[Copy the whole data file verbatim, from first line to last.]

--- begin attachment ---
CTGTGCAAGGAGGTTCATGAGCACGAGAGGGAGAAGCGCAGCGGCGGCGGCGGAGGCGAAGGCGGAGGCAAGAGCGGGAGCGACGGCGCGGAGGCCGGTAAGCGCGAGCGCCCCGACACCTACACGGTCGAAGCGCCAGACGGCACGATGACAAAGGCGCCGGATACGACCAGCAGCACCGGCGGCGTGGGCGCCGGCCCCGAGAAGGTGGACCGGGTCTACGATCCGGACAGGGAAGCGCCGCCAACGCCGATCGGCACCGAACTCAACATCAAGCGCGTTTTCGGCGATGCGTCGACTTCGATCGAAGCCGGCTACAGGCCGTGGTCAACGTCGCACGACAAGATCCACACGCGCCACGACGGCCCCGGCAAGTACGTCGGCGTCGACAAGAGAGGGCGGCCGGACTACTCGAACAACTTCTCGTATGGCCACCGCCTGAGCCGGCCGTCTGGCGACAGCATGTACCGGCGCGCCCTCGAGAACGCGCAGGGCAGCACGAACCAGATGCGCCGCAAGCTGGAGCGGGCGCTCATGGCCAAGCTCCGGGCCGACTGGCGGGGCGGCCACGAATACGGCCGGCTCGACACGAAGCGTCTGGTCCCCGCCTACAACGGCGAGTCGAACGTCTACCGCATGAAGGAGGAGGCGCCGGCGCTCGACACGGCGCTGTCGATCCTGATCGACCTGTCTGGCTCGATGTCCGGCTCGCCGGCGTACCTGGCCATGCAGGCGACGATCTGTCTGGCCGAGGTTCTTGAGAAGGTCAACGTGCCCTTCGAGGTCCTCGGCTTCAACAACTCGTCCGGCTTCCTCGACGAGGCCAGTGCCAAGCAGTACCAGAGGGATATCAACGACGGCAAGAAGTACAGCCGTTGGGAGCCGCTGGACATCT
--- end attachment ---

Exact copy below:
CTGTGCAAGGAGGTTCATGAGCACGAGAGGGAGAAGCGCAGCGGCGGCGGCGGAGGCGAAGGCGGAGGCAAGAGCGGGAGCGACGGCGCGGAGGCCGGTAAGCGCGAGCGCCCCGACACCTACACGGTCGAAGCGCCAGACGGCACGATGACAAAGGCGCCGGATACGACCAGCAGCACCGGCGGCGTGGGCGCCGGCCCCGAGAAGGTGGACCGGGTCTACGATCCGGACAGGGAAGCGCCGCCAACGCCGATCGGCACCGAACTCAACATCAAGCGCGTTTTCGGCGATGCGTCGACTTCGATCGAAGCCGGCTACAGGCCGTGGTCAACGTCGCACGACAAGATCCACACGCGCCACGACGGCCCCGGCAAGTACGTCGGCGTCGACAAGAGAGGGCGGCCGGACTACTCGAACAACTTCTCGTATGGCCACCGCCTGAGCCGGCCGTCTGGCGACAGCATGTACCGGCGCGCCCTCGAGAACGCGCAGGGCAGCACGAACCAGATGCGCCGCAAGCTGGAGCGGGCGCTCATGGCCAAGCTCCGGGCCGACTGGCGGGGCGGCCACGAATACGGCCGGCTCGACACGAAGCGTCTGGTCCCCGCCTACAACGGCGAGTCGAACGTCTACCGCATGAAGGAGGAGGCGCCGGCGCTCGACACGGCGCTGTCGATCCTGATCGACCTGTCTGGCTCGATGTCCGGCTCGCCGGCGTACCTGGCCATGCAGGCGACGATCTGTCTGGCCGAGGTTCTTGAGAAGGTCAACGTGCCCTTCGAGGTCCTCGGCTTCAACAACTCGTCCGGCTTCCTCGACGAGGCCAGTGCCAAGCAGTACCAGAGGGATATCAACGACGGCAAGAAGTACAGCCGTTGGGAGCCGCTGGACATCT